The once-mighty have fallen. Nokia's Symbian smartphone OS was, not too many years ago, the platform of choice. Now, says Daniel Eran Dilger at AppleInsider, the company is being sold off for scrap. He relates how a Finnish journalist for Helsingin Sanomat wrote a letter to the company in 2008 noting that a recently acquired Nokia E51 smartphone was almost impossible to use compared to an iPod touch purchased after seeing a friend's device.
Journalist Lauri Malkavaara's missive to Nokia stated that "I ordered my own iPod touch, turned it on, and knew immediately how to use it. I have used the device now on a daily basis for over six months, and I have not even thought about any manuals. The logic of the device opens up right away. It is no wonder that it is a huge success all over the world."
Malkavaara then went on to describe how difficult it was to figure out how to do just about anything on the Symbian phones that were being sold at the time, concluding with "By putting a telephone like the E51 onto the market, Nokia has squandered its most important legacies: to produce telephones in such a way that they are easy to use. This will cause problems for Nokia."
Instead of listening and changing the design strategy for Symbian, Malkavaara says that "Nokia bosses started calling me, wanting to explain Nokia's strategy."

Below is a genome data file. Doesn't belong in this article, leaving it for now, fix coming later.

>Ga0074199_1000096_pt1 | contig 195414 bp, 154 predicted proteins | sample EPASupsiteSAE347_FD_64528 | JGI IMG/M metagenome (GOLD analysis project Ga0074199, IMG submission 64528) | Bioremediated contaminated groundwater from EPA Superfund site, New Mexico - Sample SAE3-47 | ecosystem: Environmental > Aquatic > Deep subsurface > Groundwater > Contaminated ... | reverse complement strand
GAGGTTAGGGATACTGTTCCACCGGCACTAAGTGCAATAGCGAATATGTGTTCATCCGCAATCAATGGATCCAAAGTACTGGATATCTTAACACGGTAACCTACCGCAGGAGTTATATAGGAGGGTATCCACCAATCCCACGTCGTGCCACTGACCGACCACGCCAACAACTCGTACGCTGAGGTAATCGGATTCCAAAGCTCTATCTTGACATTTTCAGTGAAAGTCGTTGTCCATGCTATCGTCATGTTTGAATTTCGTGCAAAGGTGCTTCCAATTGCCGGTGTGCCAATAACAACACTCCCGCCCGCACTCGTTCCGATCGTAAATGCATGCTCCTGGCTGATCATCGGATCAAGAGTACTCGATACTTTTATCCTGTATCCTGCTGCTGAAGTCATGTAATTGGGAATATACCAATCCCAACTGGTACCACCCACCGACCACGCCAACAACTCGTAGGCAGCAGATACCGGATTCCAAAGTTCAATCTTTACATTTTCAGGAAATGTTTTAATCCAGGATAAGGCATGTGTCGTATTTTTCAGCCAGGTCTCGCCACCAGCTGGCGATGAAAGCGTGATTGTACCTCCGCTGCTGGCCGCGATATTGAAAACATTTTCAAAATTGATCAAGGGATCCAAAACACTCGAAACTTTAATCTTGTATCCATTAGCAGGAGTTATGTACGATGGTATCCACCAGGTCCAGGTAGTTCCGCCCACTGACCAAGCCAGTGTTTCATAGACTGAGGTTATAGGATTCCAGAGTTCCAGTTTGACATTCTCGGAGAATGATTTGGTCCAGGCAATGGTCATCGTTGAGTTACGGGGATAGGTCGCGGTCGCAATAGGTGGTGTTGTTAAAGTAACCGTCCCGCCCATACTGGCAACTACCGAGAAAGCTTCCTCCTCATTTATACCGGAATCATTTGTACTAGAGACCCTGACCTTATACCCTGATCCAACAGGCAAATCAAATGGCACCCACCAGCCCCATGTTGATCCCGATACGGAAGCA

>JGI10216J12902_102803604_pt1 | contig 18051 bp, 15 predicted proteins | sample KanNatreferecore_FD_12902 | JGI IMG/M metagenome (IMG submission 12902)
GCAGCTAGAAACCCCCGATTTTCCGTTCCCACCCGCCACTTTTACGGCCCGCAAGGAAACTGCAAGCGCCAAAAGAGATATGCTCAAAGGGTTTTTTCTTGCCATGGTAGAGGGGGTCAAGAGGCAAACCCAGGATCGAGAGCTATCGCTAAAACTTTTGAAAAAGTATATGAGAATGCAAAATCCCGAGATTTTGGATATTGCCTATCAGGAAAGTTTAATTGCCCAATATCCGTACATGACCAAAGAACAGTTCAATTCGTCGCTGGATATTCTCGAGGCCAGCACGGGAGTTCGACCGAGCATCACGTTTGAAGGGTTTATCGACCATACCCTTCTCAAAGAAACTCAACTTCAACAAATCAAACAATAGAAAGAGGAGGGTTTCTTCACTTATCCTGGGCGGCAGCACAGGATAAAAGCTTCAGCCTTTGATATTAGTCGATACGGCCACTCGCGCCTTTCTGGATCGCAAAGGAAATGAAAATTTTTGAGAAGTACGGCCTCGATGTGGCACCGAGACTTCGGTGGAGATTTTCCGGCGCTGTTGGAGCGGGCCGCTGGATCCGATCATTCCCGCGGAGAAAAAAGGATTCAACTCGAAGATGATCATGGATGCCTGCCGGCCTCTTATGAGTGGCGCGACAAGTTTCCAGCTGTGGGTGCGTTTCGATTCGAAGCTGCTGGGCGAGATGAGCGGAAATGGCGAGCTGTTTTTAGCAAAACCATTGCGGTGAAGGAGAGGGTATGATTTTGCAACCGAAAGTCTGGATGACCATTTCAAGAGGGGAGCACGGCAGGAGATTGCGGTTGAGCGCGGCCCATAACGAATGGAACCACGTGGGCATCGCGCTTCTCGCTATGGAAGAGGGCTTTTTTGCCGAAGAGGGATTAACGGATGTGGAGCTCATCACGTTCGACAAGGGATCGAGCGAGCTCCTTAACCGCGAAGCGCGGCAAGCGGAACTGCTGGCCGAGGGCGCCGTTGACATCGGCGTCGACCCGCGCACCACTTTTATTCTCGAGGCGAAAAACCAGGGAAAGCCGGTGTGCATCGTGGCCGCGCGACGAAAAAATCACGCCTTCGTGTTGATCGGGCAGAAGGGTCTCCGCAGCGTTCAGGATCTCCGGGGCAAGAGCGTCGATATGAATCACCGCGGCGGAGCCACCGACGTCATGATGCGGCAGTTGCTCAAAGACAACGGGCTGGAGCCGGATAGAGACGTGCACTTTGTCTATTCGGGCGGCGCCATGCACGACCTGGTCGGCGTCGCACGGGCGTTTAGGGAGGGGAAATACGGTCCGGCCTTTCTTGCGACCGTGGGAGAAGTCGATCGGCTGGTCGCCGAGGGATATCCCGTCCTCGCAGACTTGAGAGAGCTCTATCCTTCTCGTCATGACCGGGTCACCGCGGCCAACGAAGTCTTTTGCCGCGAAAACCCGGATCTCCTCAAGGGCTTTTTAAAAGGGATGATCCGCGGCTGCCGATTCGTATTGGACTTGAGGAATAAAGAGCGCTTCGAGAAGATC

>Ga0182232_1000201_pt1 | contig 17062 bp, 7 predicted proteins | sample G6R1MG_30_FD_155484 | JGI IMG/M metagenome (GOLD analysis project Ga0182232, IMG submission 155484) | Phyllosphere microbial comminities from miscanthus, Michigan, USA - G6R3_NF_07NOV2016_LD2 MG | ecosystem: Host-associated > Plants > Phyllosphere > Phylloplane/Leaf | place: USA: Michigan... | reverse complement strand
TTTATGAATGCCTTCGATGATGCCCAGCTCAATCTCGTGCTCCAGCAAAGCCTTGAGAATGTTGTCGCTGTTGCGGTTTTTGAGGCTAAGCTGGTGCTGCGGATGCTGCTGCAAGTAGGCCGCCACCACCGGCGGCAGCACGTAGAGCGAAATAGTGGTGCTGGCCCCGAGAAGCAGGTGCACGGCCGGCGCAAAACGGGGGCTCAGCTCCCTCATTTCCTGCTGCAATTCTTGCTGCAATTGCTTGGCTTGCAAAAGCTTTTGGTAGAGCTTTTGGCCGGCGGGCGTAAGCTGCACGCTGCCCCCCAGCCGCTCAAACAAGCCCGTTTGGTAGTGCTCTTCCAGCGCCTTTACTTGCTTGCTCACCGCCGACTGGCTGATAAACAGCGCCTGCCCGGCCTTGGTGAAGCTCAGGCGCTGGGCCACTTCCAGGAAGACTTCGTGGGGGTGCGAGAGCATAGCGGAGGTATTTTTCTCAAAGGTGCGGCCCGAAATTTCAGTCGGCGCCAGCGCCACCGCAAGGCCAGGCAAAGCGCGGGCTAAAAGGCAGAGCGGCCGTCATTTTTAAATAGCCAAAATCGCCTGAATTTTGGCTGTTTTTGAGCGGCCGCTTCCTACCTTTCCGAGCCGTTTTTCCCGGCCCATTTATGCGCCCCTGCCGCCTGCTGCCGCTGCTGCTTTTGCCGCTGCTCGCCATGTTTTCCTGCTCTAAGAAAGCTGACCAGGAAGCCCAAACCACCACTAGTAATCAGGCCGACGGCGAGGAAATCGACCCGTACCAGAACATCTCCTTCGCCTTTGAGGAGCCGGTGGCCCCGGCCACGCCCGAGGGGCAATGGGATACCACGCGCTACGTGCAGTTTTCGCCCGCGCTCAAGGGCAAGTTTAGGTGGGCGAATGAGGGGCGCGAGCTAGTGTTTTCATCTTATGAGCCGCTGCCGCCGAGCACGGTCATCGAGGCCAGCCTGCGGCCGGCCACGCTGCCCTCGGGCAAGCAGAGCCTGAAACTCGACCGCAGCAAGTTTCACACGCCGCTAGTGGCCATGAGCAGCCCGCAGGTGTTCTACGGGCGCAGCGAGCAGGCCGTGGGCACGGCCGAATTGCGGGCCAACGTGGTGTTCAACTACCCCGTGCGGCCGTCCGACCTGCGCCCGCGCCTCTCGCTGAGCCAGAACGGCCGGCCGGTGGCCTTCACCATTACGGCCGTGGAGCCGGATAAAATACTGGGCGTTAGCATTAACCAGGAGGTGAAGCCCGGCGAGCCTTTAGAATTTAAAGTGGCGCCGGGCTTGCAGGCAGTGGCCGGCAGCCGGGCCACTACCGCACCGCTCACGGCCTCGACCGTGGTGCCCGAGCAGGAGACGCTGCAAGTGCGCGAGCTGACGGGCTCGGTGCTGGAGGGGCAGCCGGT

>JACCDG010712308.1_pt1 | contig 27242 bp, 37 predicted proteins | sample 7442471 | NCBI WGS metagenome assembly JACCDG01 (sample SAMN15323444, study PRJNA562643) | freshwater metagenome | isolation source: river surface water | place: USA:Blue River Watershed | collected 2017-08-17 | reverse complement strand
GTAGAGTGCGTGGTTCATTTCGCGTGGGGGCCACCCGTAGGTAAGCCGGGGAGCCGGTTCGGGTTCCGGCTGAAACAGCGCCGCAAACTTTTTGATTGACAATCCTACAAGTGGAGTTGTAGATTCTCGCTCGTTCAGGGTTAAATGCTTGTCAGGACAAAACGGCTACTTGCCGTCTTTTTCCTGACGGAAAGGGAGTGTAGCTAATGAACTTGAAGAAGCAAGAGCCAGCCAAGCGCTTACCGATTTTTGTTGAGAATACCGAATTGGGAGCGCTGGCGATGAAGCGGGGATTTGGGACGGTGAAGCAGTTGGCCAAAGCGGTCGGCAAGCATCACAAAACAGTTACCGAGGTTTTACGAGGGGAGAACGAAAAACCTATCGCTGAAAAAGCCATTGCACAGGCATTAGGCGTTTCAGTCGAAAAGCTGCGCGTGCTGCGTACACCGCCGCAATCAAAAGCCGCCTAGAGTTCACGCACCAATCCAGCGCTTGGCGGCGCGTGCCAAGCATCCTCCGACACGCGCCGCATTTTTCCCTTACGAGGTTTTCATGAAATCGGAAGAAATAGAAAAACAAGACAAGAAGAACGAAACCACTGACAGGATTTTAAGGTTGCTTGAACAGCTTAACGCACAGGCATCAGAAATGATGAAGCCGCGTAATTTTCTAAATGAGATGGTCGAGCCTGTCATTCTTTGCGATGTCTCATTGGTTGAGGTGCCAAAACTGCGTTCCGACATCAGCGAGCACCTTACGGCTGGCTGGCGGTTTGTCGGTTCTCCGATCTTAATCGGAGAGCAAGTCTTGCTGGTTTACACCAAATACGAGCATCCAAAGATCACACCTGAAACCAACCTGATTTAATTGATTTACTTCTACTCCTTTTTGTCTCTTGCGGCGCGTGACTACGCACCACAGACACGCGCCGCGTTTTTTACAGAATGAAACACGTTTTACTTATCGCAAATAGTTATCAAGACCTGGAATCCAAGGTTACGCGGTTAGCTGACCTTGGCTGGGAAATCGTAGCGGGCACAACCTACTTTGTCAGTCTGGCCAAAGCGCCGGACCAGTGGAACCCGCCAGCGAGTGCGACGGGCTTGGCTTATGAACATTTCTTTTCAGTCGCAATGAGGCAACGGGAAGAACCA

Things changed; after the launch of the iPhone, some Nokia executives realized that Symbian was in trouble. Executives were given iPhones for competitive analysis, and one gave the phone to his 4-year-old daughter, who of course figured out how to use it in no time. The executive said that he "knew Nokia was in trouble" when his daughter asked if she could "take that magic telephone and put it under my pillow tonight?"
The AppleInsider post goes on to talk about how Symbian stalled after the iPhone 3G was released, which was before any Android phone had shipped. At the same time, BlackBerry was beginning to implode as well. Nokia tried, but failed, to regain relevance and marketshare with the MeeGo and Windows Phone 7 operating systems.
It's a sobering story of how quickly a company can lose focus and fall from grace.